Why Should Samsung And BlackBerry Merge?
Samsung has reportedly been thinking about buying BlackBerry since 2012, though it has denied any merger talks with the latter company. Irrespective of the talks, we believe the opportunity for a Samsung-Blackberry merger has never been more golden.
Here’s a look at five reasons why Samsung should buy BlackBerry.
1. John Chen vs. Money
While Samsung would be paying $7.5 billion to acquire the Canadian telecommunication company, it would be worth it in the end. Why? Blackberry CEO John Chen.
Like Satya Nadella saved the drowning Microsoft, Chen has stabilized BlackBerry similarly. That is due to a number of factors. Chen honed the strategy and has a lot of enterprise clout. He still has to figure out how to grow BlackBerry, but overall has done well.
Meanwhile, Samsung’s leadership has been in a rut, especially in the mobile unit and product design departments. This means that while Samsung could be providing the roots for growth to Blackberry, it could use Chen as a front man in multiple areas of Samsung.
2. BES vs. Samsung’s enterprise unit
Samsung is aligning partners to match the IBM-Apple duo in corporations. Although Samsung is the existing top choice for Android, this may not last long. Samsung urgently needs to start managing multiple devices if it is to retain its top position, and that BlackBerry is already pacing into with its BlackBerry Enterprise Server.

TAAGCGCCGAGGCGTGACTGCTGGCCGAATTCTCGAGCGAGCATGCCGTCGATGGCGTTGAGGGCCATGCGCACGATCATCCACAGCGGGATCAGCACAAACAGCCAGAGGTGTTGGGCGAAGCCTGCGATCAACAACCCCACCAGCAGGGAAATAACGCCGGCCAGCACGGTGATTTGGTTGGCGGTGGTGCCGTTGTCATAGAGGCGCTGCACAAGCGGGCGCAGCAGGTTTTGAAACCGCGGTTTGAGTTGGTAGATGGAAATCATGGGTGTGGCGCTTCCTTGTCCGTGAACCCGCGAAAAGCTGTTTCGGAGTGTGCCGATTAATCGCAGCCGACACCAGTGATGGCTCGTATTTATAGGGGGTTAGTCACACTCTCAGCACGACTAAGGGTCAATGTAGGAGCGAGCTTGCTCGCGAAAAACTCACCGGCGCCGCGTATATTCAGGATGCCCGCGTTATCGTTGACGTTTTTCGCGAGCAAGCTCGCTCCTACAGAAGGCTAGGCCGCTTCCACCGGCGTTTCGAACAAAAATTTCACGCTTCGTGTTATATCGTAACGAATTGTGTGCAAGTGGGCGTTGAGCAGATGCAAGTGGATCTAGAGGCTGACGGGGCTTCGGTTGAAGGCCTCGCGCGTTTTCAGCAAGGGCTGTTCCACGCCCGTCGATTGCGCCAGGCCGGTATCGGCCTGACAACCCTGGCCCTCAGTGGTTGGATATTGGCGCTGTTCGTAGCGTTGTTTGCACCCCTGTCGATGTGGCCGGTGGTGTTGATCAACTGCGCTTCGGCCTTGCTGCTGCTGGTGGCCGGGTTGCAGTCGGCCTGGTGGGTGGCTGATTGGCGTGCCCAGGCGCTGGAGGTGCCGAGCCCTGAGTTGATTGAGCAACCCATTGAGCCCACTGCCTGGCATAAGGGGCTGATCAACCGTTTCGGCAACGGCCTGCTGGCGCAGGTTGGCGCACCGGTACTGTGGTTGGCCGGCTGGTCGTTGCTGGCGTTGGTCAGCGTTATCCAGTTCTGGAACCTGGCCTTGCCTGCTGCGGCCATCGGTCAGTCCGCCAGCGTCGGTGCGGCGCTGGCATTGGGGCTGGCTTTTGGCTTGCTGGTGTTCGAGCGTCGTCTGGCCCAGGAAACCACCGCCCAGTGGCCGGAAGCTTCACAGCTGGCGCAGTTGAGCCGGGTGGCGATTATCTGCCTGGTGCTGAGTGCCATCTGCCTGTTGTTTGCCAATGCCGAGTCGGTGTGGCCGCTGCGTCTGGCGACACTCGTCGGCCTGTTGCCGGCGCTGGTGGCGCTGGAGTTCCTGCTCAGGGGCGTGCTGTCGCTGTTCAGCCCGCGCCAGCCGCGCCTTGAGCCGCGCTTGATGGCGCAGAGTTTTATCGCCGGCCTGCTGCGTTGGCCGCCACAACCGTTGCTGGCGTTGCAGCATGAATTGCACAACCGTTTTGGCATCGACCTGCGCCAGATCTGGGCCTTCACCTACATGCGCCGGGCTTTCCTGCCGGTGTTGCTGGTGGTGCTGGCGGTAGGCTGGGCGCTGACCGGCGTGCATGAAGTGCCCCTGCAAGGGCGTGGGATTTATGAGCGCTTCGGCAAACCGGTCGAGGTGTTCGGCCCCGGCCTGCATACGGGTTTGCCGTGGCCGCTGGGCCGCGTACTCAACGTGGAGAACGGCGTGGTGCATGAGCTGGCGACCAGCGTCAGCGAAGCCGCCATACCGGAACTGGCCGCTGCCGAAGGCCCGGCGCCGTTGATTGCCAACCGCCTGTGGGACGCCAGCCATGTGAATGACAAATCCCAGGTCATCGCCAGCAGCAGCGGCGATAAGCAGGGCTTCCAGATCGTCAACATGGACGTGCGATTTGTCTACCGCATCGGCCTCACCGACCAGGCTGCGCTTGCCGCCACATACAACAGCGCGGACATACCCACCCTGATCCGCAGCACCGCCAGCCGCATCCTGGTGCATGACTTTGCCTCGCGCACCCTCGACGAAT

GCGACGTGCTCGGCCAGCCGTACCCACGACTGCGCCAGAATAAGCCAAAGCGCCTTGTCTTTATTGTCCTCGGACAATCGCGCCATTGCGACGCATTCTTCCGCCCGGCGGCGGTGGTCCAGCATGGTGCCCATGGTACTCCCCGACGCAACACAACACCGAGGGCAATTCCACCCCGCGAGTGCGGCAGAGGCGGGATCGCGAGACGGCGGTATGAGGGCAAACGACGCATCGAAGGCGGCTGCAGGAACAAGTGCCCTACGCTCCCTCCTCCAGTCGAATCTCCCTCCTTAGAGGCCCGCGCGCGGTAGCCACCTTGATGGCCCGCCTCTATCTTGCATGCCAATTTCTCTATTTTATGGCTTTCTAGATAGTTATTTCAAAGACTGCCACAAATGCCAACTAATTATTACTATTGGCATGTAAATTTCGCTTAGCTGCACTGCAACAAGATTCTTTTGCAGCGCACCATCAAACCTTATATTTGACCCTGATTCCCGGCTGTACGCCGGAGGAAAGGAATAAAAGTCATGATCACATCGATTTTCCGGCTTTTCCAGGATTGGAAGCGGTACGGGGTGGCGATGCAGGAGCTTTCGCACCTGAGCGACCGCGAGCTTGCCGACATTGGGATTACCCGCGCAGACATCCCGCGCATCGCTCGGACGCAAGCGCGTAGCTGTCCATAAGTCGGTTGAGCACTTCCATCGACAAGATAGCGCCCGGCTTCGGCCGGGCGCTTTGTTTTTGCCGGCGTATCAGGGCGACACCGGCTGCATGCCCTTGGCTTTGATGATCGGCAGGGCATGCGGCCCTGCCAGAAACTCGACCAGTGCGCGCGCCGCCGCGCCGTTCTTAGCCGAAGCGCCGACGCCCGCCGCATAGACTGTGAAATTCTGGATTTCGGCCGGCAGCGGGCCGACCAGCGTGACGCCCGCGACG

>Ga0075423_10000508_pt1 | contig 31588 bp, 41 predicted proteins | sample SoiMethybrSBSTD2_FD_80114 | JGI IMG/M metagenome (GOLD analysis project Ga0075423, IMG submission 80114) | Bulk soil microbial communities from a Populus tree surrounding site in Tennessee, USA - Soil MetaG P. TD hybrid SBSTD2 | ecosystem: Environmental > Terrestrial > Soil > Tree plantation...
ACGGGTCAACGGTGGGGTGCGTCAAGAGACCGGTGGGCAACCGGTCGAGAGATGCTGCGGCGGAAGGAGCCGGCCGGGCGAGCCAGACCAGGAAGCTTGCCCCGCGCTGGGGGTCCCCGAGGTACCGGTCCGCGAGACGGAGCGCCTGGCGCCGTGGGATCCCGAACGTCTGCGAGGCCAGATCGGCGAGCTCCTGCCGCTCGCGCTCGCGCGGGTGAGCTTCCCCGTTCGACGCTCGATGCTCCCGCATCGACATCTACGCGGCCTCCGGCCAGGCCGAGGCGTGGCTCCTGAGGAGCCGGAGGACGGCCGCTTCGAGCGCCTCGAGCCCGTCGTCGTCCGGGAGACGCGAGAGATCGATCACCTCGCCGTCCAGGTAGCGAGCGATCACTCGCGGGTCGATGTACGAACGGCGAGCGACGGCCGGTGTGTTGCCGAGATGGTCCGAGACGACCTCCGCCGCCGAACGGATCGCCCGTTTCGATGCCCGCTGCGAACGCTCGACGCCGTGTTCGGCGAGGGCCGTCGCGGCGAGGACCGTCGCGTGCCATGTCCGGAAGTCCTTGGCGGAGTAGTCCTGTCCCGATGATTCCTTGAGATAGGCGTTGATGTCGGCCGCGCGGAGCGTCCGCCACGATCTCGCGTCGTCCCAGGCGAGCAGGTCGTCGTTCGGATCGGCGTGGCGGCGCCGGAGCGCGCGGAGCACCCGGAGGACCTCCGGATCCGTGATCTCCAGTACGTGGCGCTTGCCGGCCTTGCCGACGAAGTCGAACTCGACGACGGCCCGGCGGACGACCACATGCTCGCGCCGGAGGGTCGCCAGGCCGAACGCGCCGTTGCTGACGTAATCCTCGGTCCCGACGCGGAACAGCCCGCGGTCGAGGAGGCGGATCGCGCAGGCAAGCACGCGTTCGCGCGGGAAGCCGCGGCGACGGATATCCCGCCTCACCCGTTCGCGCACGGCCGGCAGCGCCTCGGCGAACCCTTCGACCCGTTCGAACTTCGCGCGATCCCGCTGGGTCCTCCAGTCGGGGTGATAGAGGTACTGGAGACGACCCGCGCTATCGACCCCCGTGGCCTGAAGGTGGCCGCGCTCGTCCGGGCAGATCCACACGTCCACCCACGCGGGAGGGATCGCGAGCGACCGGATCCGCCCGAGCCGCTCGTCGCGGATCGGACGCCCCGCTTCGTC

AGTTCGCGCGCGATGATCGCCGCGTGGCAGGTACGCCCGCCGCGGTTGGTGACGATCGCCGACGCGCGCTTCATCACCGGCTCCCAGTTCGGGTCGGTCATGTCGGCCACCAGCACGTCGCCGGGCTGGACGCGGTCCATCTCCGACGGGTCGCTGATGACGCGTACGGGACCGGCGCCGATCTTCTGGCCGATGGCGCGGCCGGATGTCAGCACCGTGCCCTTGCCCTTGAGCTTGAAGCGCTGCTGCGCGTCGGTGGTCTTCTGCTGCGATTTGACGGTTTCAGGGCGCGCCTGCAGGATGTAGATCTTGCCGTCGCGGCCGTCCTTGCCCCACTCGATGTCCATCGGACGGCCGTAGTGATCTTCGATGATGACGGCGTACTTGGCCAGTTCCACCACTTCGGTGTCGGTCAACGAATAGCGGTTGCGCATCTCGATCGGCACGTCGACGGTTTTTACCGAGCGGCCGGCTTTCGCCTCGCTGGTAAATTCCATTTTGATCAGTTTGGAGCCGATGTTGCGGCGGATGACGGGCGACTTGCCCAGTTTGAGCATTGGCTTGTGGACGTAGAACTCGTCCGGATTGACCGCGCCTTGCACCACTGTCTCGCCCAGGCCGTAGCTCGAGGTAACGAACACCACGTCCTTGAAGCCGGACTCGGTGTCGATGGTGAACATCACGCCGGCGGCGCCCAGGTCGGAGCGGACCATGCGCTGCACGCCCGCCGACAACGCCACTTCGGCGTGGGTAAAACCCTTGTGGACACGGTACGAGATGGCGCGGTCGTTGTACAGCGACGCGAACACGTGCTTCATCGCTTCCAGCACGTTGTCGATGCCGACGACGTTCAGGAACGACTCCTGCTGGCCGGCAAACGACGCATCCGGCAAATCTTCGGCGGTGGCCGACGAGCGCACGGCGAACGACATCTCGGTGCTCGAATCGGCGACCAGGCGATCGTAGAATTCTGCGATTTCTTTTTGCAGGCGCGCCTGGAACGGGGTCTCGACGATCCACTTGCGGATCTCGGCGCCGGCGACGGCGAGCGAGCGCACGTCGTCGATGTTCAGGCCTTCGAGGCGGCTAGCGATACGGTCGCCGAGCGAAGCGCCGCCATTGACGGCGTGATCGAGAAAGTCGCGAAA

3. QNX vs. Internet Of Things
Samsung has been talking a lot about the Internet of Things, and how every device will be connected to the Internet in a few years. However Samsung lacks the resource to put it all together. Here, enters QNX.
BlackBerry is already considering QNX as gaining Internet of Things, and the OS is already embedded in everything from medical devices to cars. This means Samsung could use that platform to tie its own hardware together, along with treading deeper waters like in-car entertainment.
4. Android vs. BlackBerry 10
While BlackBerry’s QNX is a prized possession, throw in BlackBerry 10, and Samsung gets a solid mobile OS to build its products on.
The company has been trying to grow Tizen, but still relies heavily on Android. But since it piles up so much of its own software on the OS, it wouldn’t affect its software design and can easily switch to another platform, including BlackBerry 10.
5. Asian Market Growth vs. OS Loyalty
Contrary to popular belief, Samsung’s biggest threat is not Apple. It is Chinese rivals such as Android based Xiaomi, which is rapidly expanding across the Asian market, where Samsung is the leading smartphone company.
That is why, Samsung needs to take a leap of faith (operating system), and avoid the battle of profit margins. Moreover, acquiring BlackBerry would also keep Lenovo at bay, which bought Motorola from Google and is gaining smartphone share in emerging markets.
Featured Image: [CNET]
Computer Science student who puts thoughts onto paper either through writing or sketching, and considers ideal happiness as a good book, under the open sky, with a cup of tea.